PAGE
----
By Skip Hellewell
Like most everyone, the Beautiful Wife and I are on our annual search for that “true meaning of Christmas.” It’s a serendipitous delight, a state of mind that is subtly elusive yet sometimes found when we least expect it. May I tell three stories that guide our search?
The first story is about the transforming power of a thoughtful, unexpected gift. It comes from my late mother, who came of age in the depths of the Great Depression. Her father, a hard-rock miner, died of pneumonia when she was two years old, and her mother struggled to provide for the three children. On this certain Christmas, her mother had gone away to care for an ill relative, leaving the three children to do for themselves, though under the watchful eye of Aunt Kate, who lived nearby. My mom was old enough to earn money and had purchased gifts for her two brothers, which she secretly wrapped.
After the brothers had gone to bed on Christmas Eve, she put their gifts under the tree. As she went to bed, she was happy for her brothers, yet sadly aware there was nothing for her under the tree. The next morning, as her brothers happily opened their gifts, she was surprised to find a large box with her name. Her mother had secretly sent it to Aunt Kate, who had slipped it into the house when all was still.
In the box was a green taffeta gown, nice enough to wear to the church New Year’s dance. That was the night our father first took notice of her. From then on, they were a couple; they later married, and their love endured sixty-seven years and the rearing of ten children until his death. The magic of that green taffeta gown became a family legend, so much so that when mom passed away, a new green taffeta dress was slipped into her coffin for her reunion with dad.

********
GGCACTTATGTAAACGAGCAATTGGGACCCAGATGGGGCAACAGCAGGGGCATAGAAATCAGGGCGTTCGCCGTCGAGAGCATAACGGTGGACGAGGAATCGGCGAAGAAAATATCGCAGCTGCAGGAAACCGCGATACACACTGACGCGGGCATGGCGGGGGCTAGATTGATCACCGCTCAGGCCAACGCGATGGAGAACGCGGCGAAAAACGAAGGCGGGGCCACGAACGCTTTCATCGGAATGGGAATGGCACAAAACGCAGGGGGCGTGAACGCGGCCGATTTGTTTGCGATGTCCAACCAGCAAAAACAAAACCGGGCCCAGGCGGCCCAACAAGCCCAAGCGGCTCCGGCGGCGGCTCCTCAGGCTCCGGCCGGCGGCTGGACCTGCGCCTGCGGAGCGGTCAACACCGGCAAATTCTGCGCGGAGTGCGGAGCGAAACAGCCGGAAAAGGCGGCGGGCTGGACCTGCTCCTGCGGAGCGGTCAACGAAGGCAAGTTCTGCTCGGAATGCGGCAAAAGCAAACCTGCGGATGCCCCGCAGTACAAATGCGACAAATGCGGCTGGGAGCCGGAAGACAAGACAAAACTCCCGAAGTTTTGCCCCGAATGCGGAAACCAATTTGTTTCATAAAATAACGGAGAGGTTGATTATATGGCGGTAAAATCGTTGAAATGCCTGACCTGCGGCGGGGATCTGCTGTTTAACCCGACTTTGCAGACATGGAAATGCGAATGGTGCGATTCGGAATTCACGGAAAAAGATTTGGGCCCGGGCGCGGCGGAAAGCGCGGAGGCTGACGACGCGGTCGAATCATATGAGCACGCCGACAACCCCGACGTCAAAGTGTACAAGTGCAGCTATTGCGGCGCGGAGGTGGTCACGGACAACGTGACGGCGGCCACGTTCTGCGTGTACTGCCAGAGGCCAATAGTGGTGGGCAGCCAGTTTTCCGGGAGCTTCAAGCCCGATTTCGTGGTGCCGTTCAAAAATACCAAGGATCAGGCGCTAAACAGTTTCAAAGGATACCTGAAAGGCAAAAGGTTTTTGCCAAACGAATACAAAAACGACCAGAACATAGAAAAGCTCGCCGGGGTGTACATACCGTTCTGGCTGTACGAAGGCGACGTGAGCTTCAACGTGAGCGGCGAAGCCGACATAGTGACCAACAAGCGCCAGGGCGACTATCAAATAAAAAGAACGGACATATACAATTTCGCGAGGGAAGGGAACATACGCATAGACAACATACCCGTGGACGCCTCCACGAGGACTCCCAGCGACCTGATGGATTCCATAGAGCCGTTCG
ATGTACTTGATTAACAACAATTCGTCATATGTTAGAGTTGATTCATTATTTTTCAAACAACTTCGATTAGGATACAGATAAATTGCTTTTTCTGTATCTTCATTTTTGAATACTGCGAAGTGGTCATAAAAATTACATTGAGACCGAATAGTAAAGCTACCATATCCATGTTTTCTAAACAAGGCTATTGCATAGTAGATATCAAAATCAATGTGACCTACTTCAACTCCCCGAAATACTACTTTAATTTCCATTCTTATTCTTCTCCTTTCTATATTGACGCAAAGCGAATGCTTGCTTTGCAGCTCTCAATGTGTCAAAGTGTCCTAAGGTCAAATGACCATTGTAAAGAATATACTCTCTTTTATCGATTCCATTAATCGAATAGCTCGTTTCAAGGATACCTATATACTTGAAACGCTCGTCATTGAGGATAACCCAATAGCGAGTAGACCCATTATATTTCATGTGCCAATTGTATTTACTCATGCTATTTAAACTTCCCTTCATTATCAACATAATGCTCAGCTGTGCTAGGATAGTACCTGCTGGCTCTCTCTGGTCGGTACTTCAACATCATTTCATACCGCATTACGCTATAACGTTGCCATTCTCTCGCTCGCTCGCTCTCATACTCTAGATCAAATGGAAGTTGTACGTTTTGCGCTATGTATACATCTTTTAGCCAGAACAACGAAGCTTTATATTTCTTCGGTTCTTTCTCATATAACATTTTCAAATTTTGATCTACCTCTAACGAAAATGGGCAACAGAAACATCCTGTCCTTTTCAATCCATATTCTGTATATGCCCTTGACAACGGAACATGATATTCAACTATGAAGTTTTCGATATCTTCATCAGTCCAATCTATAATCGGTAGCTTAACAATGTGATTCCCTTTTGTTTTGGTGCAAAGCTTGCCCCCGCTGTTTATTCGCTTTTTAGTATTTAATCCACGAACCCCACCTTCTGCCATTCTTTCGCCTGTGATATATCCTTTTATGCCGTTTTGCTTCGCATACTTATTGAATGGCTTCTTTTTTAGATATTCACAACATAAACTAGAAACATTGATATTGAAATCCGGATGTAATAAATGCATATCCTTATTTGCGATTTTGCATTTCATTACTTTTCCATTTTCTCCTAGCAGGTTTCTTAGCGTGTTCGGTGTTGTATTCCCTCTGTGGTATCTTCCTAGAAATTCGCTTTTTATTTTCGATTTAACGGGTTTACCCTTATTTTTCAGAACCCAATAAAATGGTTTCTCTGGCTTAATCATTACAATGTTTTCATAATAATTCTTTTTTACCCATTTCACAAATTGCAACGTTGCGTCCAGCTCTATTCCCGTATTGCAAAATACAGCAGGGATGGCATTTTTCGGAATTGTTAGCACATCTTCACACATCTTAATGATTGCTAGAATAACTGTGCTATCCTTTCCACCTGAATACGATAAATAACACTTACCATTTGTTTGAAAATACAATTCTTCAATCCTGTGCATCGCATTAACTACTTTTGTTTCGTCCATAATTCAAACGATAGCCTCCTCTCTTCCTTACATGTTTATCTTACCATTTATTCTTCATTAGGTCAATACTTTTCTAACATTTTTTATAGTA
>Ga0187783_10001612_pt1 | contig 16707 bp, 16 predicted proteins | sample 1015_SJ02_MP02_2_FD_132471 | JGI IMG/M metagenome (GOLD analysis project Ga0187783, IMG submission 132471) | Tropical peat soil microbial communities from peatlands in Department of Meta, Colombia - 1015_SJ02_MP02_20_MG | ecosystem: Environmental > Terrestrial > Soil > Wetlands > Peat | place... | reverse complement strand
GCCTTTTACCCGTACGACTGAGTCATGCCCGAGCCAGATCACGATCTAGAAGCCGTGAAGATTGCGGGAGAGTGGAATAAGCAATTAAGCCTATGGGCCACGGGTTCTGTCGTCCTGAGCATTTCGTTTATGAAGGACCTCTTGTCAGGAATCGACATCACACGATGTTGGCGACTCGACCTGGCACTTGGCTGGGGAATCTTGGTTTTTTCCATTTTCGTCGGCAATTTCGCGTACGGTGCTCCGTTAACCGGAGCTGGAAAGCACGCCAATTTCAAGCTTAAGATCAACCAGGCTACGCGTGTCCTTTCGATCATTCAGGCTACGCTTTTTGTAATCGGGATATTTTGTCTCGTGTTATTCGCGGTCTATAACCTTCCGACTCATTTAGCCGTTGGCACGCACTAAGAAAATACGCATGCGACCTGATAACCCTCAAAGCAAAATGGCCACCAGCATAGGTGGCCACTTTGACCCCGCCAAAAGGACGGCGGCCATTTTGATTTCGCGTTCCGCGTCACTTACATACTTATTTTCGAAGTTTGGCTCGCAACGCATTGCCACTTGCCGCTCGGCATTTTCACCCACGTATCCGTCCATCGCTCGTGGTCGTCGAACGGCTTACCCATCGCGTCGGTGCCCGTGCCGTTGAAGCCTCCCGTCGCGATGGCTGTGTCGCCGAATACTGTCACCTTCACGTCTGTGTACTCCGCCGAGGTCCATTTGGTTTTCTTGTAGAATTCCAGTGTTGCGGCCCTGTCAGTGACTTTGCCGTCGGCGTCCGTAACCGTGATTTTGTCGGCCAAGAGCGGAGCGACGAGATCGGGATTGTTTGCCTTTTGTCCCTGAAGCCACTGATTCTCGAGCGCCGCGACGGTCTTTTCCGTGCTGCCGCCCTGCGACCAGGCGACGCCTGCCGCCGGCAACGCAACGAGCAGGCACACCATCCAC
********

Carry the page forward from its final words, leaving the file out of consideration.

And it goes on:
The second story tells of the gift of loving effort. The BW has a tradition of making “Santa Balls” for the grandchildren. A Santa Ball is created by collecting many small gifts over the year that fit the grandchild’s interests, then wrapping them up in the yard after yard of crepe paper strips until they’re about the size of a softball. The balls are then wrapped in pink crepe paper, decorated with a Santa face, cap and beard, and placed on the mantle for Christmas Eve. After the Christmas Eve program, the balls are opened. Though Santa Balls takes months of searching and hours of wrapping, grandchildren can open them in a burst of flying crepe paper and shouts of delight in a few minutes. My only guidance to readers is that if you have children or grandchildren that might enjoy Santa Balls, be aware that it’s a tradition not easily stopped.
The third story comes from the Gospels. Seeking to center our Christmas on Christ, we are reading the account of His life found in the four Gospels. Each night we take turns reading from a horizontal harmony that places the Gospels side by side in chronological order. We’ve read our way through the Annunciations and the births of John the Baptist and Jesus the Christ. We renewed our memory of the stories of the presentation at the temple, the visit of the Wise Men, the flight into Egypt, and the return to Nazareth. We’ve followed Him on his trip to John the Baptist, the baptism, the forty-day fast and temptation, the call of His disciples, the miracles and teachings. These are familiar verses, precious in their message, burnished through years of reading. We hope to finish by Christmas Eve, the perfect time to catch that true spirit of Christmas. There’s meaning in that.
(If you would like a copy of the reading list, contact Skip at the email below.)
Skip fell in love with Laguna on a ‘50s surfing trip. He’s a student of Laguna history and the author of “Loving Laguna: A Local’s Guide to Laguna Beach.” Email: [email protected].View Our User Comment Policy